Osteopathy is now the fastest-growing health regulated health profession in Australia. With a workforce increase of over 6.5% last year alone, Osteopathy is now taking the allied healthcare profession to the next level, competing with the larger streams of allied healthcare, being Chiropractic & Physiotherapy.
To give a brief background on what Osteopathy is, Osteopathy is a form of manual healthcare which recognises the important link between the structure of the body and the way it functions. Osteopaths focus on how the skeleton, joints, muscles, circulation, connective tissue and internal organs function as a holistic unit. In Australia, Osteopaths are primary healthcare practitioners that requires a minimum of 5 years accredited university training. In Australia, there are three universities that offer Osteopathy: RMIT, Victoria University and Southern Cross University.
Question: Why did you decide to study Osteopathy?
Bill Adamson: I'm an osteopath that works in a medical practice. My patient base is variety of ballet dancers, footballers, headache sufferers, MAMIL's (Middle Aged Men in Lycra), chronic pain endurers, as well as the standard back and neck pains.
In my spare time, I lecture the therapeutic use of communication at RMIT, clinical excellence at VU and sit on the board of Osteopathy Australia.
Question: Can you define in your own words, what as Osteopath is/does and what differentiates them from a Physiotherapist/Chiropractor?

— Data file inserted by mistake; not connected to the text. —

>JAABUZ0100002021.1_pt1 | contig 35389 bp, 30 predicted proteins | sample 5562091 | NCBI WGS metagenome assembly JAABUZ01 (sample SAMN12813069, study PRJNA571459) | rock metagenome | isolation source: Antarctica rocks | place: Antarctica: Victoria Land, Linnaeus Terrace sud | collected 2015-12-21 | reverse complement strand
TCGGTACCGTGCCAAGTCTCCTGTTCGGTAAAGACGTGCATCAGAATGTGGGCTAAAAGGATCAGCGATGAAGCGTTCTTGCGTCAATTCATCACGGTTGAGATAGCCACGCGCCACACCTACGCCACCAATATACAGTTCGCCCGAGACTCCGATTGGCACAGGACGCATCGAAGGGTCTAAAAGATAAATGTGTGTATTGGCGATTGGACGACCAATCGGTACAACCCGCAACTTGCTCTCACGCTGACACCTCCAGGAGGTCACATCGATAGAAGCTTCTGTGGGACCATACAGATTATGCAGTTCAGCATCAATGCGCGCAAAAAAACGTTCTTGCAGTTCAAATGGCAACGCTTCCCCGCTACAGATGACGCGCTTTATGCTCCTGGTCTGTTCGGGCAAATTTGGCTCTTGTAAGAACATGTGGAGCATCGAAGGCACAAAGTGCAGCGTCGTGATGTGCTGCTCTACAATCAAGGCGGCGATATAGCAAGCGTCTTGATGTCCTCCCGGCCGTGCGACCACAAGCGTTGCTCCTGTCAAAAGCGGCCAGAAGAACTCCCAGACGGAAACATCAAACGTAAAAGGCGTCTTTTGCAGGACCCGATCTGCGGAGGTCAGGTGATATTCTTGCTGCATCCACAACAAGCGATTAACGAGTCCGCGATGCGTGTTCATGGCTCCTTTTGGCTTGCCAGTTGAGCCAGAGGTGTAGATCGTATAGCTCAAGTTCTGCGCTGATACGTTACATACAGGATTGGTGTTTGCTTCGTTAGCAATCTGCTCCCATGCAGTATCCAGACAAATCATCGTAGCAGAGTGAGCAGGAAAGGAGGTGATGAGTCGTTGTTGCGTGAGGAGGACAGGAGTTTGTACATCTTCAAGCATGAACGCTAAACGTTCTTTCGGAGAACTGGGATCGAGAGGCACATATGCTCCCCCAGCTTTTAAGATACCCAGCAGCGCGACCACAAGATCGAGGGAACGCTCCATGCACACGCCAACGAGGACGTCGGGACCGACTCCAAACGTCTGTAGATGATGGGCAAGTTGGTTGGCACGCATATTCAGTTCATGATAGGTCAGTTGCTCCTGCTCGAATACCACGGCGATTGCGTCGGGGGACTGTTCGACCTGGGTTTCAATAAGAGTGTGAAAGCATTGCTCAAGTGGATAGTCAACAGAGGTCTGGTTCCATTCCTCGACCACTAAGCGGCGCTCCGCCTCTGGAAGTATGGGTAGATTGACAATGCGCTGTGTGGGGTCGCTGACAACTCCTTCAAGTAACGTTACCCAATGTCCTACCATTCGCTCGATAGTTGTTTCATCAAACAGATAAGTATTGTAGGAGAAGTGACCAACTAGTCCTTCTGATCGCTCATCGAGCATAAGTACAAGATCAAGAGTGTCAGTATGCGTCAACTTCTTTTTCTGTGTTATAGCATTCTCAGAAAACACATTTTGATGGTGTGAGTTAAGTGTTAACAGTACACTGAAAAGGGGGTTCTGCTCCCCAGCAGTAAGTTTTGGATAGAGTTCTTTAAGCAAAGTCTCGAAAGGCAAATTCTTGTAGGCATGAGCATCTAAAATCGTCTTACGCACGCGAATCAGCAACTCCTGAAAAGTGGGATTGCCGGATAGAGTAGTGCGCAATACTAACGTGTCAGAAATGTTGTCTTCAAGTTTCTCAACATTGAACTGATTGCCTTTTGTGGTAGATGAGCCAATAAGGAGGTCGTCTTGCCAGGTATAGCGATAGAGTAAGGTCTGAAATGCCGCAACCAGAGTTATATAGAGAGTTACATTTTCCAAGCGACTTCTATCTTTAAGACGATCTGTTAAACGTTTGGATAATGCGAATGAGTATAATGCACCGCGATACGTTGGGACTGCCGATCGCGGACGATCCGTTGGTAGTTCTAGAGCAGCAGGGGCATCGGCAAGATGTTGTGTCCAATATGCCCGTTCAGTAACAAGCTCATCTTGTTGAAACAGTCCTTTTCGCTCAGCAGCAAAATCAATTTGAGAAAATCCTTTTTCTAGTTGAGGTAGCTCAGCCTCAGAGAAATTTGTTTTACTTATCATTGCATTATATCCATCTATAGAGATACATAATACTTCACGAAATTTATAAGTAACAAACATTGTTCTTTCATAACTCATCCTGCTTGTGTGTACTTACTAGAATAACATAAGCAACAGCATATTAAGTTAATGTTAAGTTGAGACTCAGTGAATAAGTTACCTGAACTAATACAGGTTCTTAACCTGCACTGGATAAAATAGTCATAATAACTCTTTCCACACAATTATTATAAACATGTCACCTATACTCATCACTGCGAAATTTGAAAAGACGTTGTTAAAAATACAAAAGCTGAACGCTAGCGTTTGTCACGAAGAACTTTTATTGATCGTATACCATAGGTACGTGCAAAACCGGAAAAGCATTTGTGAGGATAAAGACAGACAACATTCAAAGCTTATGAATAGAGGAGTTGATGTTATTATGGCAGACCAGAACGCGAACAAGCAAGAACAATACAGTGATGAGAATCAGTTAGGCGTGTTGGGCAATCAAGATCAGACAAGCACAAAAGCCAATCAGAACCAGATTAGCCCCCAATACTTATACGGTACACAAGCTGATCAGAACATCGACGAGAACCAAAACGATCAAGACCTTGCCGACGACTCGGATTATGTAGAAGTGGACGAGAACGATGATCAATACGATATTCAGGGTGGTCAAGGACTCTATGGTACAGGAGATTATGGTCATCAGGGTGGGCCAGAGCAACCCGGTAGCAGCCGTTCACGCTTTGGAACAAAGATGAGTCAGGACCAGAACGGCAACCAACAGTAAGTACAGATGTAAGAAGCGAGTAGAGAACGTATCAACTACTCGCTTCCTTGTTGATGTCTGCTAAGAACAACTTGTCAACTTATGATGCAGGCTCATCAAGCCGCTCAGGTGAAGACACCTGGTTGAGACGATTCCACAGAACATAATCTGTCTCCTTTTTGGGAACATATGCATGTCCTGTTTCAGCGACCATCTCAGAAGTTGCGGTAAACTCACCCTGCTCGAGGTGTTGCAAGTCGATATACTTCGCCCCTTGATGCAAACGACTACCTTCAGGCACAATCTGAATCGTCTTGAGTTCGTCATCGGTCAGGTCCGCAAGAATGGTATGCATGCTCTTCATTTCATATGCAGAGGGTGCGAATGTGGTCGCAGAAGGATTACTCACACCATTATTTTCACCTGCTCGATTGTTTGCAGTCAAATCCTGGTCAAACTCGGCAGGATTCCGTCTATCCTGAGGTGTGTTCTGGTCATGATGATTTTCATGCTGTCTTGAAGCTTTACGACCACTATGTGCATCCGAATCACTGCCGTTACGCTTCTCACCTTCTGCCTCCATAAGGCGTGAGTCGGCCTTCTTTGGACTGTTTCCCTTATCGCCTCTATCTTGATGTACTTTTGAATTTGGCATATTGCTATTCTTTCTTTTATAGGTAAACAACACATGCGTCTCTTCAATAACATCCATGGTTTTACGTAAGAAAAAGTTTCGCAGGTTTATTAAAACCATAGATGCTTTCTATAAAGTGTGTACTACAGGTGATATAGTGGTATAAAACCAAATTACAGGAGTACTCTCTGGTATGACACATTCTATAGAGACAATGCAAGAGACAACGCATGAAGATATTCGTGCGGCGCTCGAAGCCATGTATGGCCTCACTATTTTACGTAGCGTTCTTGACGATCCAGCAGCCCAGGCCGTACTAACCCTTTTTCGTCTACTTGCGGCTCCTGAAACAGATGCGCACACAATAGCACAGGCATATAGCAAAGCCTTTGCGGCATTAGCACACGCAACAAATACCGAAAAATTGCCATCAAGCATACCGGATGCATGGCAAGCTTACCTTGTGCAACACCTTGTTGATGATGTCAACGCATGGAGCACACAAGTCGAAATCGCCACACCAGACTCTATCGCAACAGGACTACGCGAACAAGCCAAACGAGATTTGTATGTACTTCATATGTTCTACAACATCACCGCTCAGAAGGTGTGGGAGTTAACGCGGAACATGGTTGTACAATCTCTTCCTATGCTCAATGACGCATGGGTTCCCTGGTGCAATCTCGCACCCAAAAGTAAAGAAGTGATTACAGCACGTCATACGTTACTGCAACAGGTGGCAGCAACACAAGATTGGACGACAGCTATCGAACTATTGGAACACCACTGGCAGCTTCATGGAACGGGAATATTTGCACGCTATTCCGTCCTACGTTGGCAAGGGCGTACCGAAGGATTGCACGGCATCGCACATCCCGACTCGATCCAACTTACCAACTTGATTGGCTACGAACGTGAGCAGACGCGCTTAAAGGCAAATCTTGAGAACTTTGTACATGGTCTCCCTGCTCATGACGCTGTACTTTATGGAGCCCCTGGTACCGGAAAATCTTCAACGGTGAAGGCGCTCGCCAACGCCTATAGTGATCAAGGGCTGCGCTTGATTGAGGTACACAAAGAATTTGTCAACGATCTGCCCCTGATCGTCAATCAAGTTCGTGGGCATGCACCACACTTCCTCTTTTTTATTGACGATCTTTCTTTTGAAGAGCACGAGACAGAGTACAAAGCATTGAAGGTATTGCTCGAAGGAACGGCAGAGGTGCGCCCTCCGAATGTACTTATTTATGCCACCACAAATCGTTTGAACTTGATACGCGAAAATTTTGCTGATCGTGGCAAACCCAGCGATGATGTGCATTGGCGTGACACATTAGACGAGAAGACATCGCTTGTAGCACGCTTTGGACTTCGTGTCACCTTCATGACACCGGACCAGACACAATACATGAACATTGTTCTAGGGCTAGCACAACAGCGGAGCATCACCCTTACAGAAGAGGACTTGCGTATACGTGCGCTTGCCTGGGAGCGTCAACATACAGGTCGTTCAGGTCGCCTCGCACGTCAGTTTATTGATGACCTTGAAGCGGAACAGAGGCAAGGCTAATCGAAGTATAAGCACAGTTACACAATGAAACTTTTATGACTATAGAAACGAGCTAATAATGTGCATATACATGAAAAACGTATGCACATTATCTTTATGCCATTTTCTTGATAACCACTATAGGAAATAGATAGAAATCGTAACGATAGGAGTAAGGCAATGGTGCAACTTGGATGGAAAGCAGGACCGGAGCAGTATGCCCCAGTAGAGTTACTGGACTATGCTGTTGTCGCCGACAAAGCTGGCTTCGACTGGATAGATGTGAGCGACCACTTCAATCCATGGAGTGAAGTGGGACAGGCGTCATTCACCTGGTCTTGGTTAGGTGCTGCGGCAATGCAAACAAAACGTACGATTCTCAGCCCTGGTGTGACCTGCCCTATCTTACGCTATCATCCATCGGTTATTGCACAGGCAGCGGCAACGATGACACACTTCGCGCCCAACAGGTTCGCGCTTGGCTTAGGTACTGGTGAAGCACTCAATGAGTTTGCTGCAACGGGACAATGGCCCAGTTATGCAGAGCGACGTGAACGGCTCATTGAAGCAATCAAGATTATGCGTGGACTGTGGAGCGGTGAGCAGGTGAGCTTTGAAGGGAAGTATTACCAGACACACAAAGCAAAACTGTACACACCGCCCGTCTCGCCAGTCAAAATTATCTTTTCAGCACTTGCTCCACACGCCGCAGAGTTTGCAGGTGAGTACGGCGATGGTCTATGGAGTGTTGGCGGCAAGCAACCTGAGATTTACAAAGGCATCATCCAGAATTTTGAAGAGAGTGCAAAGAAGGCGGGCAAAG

Bill Adamson: An osteopath assesses (via communication and movement) why someone is in the state they are in. They form a diagnosis based on the assessment. They explain what the diagnosis means. They discuss the potential options that can be taken by the patient. And they treat using a mix of hands on techniques and exercise prescription.
For example: If someone walks through the door with a sore left low back that came on after developing right legged limp 3 months earlier, the osteopath will try to determine the causes of the limp.
The osteopath may explain that they can rub the sore low back till they are red in the face but that longer-term patient will need to work on the thing that is causing the limp.
If the patient says that they are limping because of a play they are in, then the osteopath may offer some exercises to mitigate the situation as well as some hands-on care.
Not being a physiotherapist or a chiropractor, it's hard to say how that differs.
Question: What was your greatest achievement in 2017?
Bill Adamson: I snapped my Achilles tendon in an age-related football incident in August 2017. That week my partner moved in, I started a new business and I began lecturing a new subject (and writing the material for it).
My greatest achievement this year has been not just surviving that period but coming out the other side with happy students, a business that isn't sinking and a partner that is still talking to me, although she isn't happy at the state of my once beautiful garden...
Question: What are your five New Year's Resolutions for 2018?
Bill Adamson: Grow and expand the new business, consolidate the existing business.
Work on some more creative pursuits that have dropped off this year; writing, social media, local paper and a show.
Continue to strengthen my Achilles with the goal of running 5km by February next year.
Continue to learn about governance, business structure and apply that to my role(s) at Osteopathy Australia
Be a better gardener…!
Question: Where do you see Osteopathy in 2018?
Bill Adamson: In a remarkably similar position to 2017, just with 300 more Osteopaths! Last year alone, Osteopathy has now become the fastest-growing regulated health profession in Australia. 2018 is going to an even bigger year…
Question: What is your advice for anyone who wants to seek treatment with an Osteopath?
Bill Adamson: Osteopathy Australia is a great for anyone who wants to seek treatment with an Osteopath. I recommend checking out www.osteopathy.org.au and clicking 'Find Your Local Osteopath'. Remember to do your research and try and find the best Osteopath to suit your injury.